I was taken on tours in English both days by kind, well-informed guides, who both had a firm handle on the painful facts and statistics. On day four I’d caught the bus from Prague and walked across the road from the ghetto itself to a place called the Small Fortress.
It was a haunted place, from its grand SS villa and empty swimming pool to its windowless solitary confinement cells. Whilst on the tour we experienced every type of weather, from blazing sun to hail, matted grey sleet-chucking clouds to rainbows. I felt the ghosts were operating the skies and illuminating the darkest of all dark human enterprises.
The days back in Prague after Terezín were less intense. Adam had come to meet me and we walked by the erasing gush of the Vltava river in the biting wind. I returned to the present, a place of gift shops and garnets, and great Czech taunts to gravity such as dumplings and giddying spires.
Since my return home I am resolved on drawing more than ever. I discovered a power to those tender marks on paper that really does outlive the tyrant.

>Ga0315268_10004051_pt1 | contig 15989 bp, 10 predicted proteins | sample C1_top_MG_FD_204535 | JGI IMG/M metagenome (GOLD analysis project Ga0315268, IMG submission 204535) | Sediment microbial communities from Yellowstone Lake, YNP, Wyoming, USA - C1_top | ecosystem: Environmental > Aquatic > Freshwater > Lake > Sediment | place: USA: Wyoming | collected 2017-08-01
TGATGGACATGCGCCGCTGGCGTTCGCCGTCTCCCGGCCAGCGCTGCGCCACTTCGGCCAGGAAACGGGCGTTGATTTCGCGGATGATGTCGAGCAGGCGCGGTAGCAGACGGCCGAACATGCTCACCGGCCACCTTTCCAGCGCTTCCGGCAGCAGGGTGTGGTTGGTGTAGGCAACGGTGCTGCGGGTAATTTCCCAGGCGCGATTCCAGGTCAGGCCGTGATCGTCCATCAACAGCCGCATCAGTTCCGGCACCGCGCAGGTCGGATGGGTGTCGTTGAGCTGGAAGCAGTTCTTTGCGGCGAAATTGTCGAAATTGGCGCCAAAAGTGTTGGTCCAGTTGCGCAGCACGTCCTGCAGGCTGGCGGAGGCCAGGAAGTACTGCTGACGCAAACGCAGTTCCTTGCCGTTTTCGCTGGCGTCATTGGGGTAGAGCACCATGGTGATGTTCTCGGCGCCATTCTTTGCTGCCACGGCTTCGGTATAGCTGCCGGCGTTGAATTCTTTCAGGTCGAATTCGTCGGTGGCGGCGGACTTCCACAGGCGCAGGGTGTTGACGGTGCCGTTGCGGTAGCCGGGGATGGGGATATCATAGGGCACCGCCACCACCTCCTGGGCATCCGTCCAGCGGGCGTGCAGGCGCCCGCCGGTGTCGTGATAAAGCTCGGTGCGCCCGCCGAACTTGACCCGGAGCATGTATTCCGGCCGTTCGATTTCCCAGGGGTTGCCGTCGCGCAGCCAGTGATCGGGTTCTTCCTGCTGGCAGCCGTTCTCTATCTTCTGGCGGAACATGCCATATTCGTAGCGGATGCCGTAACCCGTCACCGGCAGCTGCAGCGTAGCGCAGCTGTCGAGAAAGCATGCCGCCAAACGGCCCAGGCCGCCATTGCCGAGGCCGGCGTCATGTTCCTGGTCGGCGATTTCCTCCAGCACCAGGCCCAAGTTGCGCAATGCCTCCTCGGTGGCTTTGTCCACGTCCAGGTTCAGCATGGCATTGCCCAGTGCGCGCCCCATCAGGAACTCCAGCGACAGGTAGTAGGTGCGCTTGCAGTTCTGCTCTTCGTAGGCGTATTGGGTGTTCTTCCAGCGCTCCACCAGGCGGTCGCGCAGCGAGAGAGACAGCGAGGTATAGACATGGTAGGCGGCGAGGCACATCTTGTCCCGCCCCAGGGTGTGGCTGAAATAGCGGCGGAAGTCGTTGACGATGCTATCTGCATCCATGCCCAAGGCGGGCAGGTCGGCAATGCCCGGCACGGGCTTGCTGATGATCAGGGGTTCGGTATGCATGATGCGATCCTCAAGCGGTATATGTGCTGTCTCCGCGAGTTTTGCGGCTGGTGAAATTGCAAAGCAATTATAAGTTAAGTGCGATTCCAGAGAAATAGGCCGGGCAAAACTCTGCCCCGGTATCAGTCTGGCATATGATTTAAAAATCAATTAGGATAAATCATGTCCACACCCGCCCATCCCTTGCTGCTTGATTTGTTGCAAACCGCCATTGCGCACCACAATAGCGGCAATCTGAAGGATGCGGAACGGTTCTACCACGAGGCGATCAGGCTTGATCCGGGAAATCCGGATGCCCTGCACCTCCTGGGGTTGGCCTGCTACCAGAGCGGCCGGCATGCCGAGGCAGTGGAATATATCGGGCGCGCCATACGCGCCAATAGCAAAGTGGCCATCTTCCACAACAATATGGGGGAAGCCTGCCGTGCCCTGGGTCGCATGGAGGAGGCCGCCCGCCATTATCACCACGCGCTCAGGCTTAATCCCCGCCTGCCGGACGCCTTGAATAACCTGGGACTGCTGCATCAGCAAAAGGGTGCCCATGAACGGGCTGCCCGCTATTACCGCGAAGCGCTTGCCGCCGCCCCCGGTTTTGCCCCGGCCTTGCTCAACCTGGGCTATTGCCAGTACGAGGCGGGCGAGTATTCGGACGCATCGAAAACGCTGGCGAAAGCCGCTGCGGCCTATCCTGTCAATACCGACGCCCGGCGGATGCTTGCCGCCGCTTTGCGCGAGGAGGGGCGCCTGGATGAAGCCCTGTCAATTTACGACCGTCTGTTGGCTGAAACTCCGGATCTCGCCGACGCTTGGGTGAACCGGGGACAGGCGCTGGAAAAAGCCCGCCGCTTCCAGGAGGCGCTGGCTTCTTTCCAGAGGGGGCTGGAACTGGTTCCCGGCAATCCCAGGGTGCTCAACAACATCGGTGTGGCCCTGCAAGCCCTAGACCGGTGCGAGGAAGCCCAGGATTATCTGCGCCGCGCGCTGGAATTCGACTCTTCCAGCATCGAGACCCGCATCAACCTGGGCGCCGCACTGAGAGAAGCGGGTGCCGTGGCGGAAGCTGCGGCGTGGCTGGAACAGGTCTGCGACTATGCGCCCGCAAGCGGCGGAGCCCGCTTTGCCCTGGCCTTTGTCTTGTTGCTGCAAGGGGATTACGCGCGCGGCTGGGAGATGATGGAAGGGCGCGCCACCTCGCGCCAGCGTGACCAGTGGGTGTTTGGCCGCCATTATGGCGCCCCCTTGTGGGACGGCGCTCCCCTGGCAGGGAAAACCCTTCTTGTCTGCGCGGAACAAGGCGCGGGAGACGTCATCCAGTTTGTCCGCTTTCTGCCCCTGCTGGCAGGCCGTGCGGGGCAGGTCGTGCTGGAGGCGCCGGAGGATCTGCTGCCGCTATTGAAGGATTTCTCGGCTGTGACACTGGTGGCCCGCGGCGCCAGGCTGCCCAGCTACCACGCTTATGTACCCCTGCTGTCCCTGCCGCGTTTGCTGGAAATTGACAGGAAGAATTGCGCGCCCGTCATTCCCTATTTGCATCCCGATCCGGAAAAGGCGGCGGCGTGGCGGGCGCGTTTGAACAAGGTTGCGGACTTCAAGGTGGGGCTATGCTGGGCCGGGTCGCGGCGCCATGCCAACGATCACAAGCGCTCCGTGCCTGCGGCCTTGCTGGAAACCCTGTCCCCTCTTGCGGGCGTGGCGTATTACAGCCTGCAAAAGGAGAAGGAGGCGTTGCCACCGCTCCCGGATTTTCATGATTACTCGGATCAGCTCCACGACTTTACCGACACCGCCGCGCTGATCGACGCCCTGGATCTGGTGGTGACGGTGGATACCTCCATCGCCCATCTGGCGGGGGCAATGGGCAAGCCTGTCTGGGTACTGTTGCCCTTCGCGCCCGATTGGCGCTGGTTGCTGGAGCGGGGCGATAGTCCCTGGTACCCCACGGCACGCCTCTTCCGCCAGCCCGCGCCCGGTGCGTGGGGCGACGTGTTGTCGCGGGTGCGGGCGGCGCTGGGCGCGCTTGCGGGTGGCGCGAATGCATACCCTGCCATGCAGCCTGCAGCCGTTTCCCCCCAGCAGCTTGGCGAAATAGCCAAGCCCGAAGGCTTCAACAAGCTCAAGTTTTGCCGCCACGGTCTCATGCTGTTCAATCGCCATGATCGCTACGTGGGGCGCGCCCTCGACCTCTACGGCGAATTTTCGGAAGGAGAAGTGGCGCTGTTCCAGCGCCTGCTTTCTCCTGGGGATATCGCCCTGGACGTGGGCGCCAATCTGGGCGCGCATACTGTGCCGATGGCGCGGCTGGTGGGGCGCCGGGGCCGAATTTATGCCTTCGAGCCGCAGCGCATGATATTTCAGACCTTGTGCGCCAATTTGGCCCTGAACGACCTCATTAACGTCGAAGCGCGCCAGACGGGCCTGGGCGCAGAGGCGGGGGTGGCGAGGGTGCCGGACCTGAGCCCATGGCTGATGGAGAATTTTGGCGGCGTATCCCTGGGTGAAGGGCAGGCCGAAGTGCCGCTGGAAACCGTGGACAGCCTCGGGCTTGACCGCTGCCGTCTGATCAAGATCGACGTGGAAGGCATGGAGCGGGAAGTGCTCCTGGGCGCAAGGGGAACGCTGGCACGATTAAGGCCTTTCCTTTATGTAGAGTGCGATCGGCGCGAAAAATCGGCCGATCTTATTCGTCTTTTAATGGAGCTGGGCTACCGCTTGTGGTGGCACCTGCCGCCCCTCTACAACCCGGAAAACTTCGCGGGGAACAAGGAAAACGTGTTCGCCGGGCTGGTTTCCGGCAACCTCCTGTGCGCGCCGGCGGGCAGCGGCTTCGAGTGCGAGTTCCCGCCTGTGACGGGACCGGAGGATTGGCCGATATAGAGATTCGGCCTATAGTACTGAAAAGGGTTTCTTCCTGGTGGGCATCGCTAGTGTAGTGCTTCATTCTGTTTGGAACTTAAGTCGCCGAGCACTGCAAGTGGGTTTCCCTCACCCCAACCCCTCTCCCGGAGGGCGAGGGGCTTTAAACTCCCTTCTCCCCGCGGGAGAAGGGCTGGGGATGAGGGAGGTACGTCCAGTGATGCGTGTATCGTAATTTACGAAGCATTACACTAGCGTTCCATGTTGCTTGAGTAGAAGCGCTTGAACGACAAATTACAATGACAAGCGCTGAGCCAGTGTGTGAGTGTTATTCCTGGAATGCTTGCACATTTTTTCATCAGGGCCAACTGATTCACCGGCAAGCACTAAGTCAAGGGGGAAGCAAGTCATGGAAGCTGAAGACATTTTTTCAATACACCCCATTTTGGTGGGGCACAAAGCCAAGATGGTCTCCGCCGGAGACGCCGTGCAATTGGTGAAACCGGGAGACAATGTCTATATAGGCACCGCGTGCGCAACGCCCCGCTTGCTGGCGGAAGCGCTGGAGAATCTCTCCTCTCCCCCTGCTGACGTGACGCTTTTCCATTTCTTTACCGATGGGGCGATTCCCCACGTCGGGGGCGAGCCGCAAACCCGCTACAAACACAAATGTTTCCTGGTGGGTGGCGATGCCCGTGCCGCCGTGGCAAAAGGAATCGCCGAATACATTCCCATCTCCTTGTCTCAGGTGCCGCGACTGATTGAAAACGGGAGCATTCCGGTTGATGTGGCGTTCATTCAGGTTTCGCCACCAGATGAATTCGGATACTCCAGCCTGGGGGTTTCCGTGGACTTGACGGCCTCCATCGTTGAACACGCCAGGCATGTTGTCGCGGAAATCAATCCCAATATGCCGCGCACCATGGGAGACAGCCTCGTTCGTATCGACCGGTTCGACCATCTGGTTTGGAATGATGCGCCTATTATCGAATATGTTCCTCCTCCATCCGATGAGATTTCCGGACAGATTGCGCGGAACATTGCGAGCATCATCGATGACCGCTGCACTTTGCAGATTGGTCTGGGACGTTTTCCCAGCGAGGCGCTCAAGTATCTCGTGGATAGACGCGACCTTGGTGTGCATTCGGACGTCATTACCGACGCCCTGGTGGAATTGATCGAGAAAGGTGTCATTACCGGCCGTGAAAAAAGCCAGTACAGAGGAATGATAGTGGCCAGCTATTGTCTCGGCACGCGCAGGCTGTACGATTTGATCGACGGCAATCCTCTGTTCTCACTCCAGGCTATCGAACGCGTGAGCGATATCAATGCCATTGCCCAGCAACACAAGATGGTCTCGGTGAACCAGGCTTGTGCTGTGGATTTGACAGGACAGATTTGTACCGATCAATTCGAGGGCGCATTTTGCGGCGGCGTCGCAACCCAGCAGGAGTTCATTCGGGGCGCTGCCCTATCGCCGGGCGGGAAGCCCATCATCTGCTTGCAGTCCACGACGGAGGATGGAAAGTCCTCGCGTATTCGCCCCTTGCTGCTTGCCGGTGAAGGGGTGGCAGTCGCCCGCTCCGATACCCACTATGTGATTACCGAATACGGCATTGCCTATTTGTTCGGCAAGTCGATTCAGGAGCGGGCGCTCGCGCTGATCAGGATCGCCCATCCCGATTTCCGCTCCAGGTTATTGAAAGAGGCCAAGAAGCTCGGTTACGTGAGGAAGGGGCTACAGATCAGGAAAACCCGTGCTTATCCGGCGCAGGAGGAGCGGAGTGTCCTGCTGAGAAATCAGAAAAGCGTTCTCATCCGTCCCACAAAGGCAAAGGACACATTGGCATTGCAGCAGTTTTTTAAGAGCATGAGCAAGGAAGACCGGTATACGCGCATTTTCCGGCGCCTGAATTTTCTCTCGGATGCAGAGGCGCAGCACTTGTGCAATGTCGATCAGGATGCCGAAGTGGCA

I was struck by this neon on my way home from a newly allowed jaunt in town – made bright to shout out – but muffled by its own habitual shutters. Metaphor for current self? Imperative to broken world?
I’ve been so grateful to be back at live events these last few weeks, the Poetry London 100th issue celebration, and the following night, a real buzz at the Forward Prize readings. Both these were held at the Southbank Centre. It felt great to be back in that quintessentially public space and share the sensations zipping off language, reforged and flying about in the London air.
Last night more treats, as I sat mesmerised listening to Marcia Farquhar read from her new book Pushing 60 at iconic venue The Horse Hospital, another treasured space. She’s a born performer, funny and serious at the same time.
It’s also been epic to work in real rooms with other people again. I wheeled my trolley of art making gear to Walthamstow, where I was part of two inspiring projects that support refugees and asylum seekers: Stories and Supper & Stories in Transit which had teamed up on a couple of Saturdays for some creative collaborations. We worked together to create new songs and banners to welcome Little Amal to London. I learnt a lot from everyone there and loved working with Debsey Wykes who swiftly made everything into a song as if it was no trouble at all.